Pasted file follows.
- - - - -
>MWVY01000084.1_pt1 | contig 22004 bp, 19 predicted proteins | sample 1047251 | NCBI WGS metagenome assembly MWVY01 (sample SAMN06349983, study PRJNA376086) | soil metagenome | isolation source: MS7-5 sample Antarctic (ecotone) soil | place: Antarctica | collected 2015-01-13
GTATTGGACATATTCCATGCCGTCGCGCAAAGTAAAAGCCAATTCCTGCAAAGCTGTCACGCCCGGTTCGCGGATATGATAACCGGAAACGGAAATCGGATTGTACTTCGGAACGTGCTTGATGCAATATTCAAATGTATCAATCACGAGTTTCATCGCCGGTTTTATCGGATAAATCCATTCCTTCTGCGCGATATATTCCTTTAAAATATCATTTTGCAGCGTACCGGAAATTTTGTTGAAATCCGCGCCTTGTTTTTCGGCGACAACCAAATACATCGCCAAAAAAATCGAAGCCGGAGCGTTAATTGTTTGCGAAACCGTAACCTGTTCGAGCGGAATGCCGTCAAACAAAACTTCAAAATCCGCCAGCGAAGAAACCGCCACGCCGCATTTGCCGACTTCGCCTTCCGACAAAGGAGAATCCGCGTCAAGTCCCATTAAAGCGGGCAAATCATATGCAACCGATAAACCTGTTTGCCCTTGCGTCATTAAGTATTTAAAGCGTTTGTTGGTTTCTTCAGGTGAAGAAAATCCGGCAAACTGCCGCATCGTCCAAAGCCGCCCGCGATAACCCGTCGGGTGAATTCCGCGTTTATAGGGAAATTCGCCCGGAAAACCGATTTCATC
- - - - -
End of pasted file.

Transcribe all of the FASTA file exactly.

>MWVY01000084.1_pt1 | contig 22004 bp, 19 predicted proteins | sample 1047251 | NCBI WGS metagenome assembly MWVY01 (sample SAMN06349983, study PRJNA376086) | soil metagenome | isolation source: MS7-5 sample Antarctic (ecotone) soil | place: Antarctica | collected 2015-01-13
GTATTGGACATATTCCATGCCGTCGCGCAAAGTAAAAGCCAATTCCTGCAAAGCTGTCACGCCCGGTTCGCGGATATGATAACCGGAAACGGAAATCGGATTGTACTTCGGAACGTGCTTGATGCAATATTCAAATGTATCAATCACGAGTTTCATCGCCGGTTTTATCGGATAAATCCATTCCTTCTGCGCGATATATTCCTTTAAAATATCATTTTGCAGCGTACCGGAAATTTTGTTGAAATCCGCGCCTTGTTTTTCGGCGACAACCAAATACATCGCCAAAAAAATCGAAGCCGGAGCGTTAATTGTTTGCGAAACCGTAACCTGTTCGAGCGGAATGCCGTCAAACAAAACTTCAAAATCCGCCAGCGAAGAAACCGCCACGCCGCATTTGCCGACTTCGCCTTCCGACAAAGGAGAATCCGCGTCAAGTCCCATTAAAGCGGGCAAATCATATGCAACCGATAAACCTGTTTGCCCTTGCGTCATTAAGTATTTAAAGCGTTTGTTGGTTTCTTCAGGTGAAGAAAATCCGGCAAACTGCCGCATCGTCCAAAGCCGCCCGCGATAACCCGTCGGGTGAATTCCGCGTTTATAGGGAAATTCGCCCGGAAAACCGATTTCATC